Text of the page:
Agent Orange brings Vietnam back to a Sauk Rapids vet

Al Hams, who started a few music careers when he owned Al’s Music in St. Cloud, Minn., isn’t allowed to forget Vietnam. Not anymore, anyway.

He’s got Parkinson’s Disease, believed to be linked to the widespread use of the Agent Orange defoliant he was exposed to during the year he served in Vietnam.

He put Vietnam behind him but it’s back, the St. Cloud Times reports in its profile of Hams.

“The only thing I’m sorry about is that I can’t play (guitar),” he tells the paper. “Music is such an important part of my life.”

“I feel like I really helped a lot of people get into music — thousands and thousands of kids, from schools all around,” he said. “It affected me to a huge degree.”

As the Vietnam generation gets older, they’re flooding VA hospitals as the problems from Agent Orange continue to surface.

Of the nearly 18,000 Vietnam vets seen at the St. Cloud VA last year, 75 percent were exposed to Agent Orange.

He says the only resentment he has in his life is the public’s treatment of the Vietnam vet when he mustered out in 1970.

“They issued me a whole brand-new dress uniform, with all my ribbons, a whole set of dress greens, shoes, everything,” he said. “In order to leave the post, we had to be in uniform. So I got on the Army bus, and went to the San Francisco airport.”

That moment remains one of Hams’ most vivid Vietnam-related memories.

“The first thing I did after they released me was I went inside to the bathrooms, took off my new dress uniform and threw it away,” he said. “The garbage cans in the terminal were full of dress green uniforms.

“Everybody was doing it, and putting on civilian clothes.”

Hams put on his civvies, boarded his plane and returned to his wife and life in Minnesota.

“Sometimes it’s hard — not just for Al and me, but for some of the older vets, knowing what they went through,” Teri Hams said. “They just did not get support that military guys are getting today. Hopefully, we learned from that.

“That can never be repaired.”

Previously: Health issues push St. Cloud music icon Hams into 2nd retirement (St. Cloud Times)

  • MrE85
  • jon

    I was talking to my father a few months back… he made reference to some one being surprised at the fact that some one else had a purple heart. My father responded by telling them a whole list of people they both knew who had purple hearts (many of them from vietnam, a few from WWII) among them my grandfather, and my uncle. Though he told them to never ask them about it because they won’t talk about it, or any of their experiance in the military.

    I told my father at this point that he was wrong, my uncle did talk about it, at least once.

    I was maybe 12, my aunt, uncle and cousins lived 2 doors down from us, I’d play with my cousins and occasionally help my uncle with work around his yard (he had 4 girls so I think he liked having a kid to do boy stuff with). We were washing his truck one day in the summer when he started talking about his experiance during what I was taught was a police action.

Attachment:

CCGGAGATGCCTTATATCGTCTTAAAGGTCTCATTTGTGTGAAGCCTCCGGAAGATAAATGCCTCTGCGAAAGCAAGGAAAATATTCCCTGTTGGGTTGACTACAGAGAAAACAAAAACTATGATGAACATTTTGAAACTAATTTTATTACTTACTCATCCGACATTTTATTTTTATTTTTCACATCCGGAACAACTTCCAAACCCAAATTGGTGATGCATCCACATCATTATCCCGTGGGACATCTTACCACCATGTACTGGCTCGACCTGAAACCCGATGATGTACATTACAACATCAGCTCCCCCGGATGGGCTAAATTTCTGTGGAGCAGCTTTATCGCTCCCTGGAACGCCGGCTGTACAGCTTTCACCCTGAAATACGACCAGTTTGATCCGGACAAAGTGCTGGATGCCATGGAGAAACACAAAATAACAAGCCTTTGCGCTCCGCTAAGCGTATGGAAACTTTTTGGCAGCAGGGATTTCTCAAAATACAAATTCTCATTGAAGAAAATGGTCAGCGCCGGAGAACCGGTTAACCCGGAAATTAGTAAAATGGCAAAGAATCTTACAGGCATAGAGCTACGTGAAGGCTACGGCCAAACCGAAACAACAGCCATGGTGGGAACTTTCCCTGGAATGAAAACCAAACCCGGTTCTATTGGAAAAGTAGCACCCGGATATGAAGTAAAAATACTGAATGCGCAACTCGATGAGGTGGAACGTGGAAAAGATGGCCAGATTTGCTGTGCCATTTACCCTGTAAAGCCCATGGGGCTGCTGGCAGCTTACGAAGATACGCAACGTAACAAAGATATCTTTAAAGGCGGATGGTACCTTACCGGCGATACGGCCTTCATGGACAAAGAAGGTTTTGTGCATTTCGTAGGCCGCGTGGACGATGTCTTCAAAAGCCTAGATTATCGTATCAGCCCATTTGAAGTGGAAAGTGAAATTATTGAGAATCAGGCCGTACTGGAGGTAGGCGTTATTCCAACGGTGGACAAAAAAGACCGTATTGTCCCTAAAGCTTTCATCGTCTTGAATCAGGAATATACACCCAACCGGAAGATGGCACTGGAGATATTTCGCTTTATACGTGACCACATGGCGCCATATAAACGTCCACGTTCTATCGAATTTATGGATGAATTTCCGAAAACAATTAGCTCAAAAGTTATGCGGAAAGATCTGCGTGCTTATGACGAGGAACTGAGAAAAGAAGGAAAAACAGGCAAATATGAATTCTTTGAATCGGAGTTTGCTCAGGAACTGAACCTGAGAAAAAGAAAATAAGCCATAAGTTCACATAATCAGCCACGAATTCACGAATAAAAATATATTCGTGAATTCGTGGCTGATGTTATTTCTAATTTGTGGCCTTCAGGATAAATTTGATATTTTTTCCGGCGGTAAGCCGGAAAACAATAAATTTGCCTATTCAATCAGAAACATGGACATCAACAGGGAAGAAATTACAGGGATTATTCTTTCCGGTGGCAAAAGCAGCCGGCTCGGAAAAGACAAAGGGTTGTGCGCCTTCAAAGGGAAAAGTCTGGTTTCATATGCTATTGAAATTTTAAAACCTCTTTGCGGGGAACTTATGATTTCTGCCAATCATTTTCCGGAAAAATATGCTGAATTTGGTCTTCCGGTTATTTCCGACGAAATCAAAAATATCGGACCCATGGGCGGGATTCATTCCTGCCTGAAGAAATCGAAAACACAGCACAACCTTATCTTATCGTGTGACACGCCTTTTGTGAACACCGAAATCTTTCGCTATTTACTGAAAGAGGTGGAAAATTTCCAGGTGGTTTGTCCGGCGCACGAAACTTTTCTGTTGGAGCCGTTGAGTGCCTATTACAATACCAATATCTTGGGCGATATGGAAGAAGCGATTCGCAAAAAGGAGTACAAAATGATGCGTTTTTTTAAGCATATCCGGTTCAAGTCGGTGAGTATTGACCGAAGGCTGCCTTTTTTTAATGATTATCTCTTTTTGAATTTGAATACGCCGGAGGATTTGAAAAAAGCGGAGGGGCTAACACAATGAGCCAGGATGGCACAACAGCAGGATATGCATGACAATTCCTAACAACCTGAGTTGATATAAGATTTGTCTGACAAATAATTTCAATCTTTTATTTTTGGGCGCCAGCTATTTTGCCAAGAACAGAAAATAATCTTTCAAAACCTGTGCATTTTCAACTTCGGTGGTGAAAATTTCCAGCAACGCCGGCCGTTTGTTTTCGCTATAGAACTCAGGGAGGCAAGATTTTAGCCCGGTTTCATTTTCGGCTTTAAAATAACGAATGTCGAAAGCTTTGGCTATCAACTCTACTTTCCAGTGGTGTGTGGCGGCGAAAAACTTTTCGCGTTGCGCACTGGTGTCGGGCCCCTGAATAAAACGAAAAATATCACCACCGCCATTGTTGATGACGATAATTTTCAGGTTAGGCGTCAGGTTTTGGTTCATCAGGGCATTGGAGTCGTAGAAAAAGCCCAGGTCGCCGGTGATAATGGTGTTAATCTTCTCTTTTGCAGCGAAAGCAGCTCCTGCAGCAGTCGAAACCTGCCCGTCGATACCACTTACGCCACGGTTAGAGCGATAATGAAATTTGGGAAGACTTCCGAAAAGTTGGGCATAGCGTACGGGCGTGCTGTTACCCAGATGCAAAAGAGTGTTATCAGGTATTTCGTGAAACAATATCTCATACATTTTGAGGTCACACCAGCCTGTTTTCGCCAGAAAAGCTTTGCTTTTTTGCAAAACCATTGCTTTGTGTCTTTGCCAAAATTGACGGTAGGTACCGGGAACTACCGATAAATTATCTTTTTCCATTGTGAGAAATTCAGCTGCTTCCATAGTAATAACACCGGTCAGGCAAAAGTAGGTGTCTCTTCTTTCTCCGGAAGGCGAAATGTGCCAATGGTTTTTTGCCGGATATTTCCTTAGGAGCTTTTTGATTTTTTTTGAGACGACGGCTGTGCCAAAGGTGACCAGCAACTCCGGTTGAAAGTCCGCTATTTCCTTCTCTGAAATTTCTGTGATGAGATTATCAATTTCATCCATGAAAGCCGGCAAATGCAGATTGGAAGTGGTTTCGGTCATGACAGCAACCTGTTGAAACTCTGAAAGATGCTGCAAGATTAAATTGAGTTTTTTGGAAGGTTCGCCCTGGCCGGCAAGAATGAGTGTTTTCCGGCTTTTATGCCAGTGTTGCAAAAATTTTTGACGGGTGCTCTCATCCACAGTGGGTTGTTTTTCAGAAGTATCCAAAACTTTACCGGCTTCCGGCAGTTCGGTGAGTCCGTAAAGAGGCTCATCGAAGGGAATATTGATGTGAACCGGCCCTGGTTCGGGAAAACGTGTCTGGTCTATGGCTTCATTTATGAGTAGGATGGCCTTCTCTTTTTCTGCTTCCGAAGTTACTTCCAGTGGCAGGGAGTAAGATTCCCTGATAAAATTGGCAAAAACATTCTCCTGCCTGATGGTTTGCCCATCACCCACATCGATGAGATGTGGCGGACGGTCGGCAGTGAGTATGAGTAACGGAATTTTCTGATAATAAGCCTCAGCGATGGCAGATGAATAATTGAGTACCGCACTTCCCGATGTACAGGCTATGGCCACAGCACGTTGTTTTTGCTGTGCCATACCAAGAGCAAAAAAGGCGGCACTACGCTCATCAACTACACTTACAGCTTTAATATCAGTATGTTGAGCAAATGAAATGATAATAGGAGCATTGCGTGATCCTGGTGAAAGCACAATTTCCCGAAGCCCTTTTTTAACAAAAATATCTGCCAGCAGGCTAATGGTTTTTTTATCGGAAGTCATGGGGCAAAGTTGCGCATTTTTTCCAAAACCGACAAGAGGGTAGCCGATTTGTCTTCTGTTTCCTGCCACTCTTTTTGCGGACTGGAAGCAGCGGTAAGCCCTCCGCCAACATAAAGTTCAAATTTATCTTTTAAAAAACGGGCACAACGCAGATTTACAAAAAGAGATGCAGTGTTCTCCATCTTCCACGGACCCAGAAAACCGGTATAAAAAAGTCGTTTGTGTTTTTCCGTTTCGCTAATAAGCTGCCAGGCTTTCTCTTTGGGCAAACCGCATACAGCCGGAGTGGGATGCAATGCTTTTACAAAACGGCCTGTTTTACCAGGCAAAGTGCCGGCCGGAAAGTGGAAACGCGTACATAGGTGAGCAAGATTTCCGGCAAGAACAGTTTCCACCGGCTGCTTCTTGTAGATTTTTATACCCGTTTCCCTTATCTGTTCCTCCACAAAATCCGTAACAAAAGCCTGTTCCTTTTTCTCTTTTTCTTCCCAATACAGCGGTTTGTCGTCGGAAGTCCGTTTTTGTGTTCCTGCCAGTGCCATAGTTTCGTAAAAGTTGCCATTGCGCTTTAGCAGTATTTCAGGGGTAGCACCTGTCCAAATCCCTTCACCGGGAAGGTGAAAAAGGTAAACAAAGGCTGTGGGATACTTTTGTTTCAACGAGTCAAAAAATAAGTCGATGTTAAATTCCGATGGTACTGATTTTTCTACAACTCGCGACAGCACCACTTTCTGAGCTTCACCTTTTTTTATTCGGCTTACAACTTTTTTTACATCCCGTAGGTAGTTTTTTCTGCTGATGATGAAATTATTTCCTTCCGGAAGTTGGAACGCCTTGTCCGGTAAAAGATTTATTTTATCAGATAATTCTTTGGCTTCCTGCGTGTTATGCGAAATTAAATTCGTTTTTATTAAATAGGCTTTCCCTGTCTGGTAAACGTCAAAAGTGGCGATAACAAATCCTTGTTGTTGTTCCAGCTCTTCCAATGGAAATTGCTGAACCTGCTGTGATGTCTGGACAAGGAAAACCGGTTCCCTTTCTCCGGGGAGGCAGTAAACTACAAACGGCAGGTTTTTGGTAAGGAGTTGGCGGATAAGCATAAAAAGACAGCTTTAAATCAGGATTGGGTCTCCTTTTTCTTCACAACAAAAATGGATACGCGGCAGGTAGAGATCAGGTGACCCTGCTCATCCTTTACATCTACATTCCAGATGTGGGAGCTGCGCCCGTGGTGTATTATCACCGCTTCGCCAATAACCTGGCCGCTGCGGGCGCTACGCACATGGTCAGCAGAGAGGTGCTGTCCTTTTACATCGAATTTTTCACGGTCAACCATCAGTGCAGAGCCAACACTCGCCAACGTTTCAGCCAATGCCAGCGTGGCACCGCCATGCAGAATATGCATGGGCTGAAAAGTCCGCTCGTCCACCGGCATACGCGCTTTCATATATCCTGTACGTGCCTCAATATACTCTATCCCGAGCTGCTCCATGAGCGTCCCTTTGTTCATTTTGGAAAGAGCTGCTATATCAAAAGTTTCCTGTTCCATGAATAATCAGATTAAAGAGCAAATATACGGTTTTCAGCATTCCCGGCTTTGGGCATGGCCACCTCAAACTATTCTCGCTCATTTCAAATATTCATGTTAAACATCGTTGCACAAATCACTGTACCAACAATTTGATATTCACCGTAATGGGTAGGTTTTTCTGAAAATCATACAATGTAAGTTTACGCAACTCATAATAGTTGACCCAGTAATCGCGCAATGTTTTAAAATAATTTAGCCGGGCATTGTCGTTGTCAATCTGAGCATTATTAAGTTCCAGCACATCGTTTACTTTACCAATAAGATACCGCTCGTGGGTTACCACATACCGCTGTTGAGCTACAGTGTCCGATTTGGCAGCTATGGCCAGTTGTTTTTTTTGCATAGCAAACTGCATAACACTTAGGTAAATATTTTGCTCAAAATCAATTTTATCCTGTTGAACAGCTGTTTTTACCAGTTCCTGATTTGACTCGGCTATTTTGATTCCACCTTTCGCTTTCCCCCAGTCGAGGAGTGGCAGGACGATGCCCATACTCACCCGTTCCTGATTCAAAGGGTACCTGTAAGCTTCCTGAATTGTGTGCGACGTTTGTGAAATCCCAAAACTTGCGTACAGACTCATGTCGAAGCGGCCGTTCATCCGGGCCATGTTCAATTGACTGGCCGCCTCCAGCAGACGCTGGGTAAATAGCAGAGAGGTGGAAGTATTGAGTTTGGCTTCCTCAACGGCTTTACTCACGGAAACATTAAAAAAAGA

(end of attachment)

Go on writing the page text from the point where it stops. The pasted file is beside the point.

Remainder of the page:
At that point in my life I had heard many stories from my father about his experiance in the military (he was drafted and stationed in panama during vietnam) all of it bad, most of it designed to make me not want to join the military.

    That summer day washing my uncles truck vietnam stopped being a police action and started being a war. That day I understood why my father didn’t want me to join the military.

  • Angry Jonny

    My brother in law was diagnosed with AML about two years ago. He was in the Navy during Vietnam. AML has a tendency to be dormant for years until symptoms such as fatigue begin to emerge. He has worked for a Community Action Agency in northern Minnesota for about 35 years, and finally retired last fall, probably not coincidentally as his AML began to require more treatment. He doesn’t talk about Vietnam very much, although he’ll answer any questions he’s asked. He’s one of the most kind hearted, gentle souls you will ever find in your life. His advice to young people, if asked, is to avoid enlisting in military service. If a person feels the swelling pride of patriotism within themselves, there are other ways to show it instead of being exposed to cancer causing agents or coming home in a box. The military will chew you up and spit you out.

  • Al

    At least, now, the VA is acknowledging that Agent Orange could even remotely make people sick. Too little, too late for kids who lost a parent to other diseases caused by Agent Orange before the bureaucracy got its act together.

    • Angry Jonny

      Their act is still not together.

      • Al

        Correction: Should’ve said “getting.”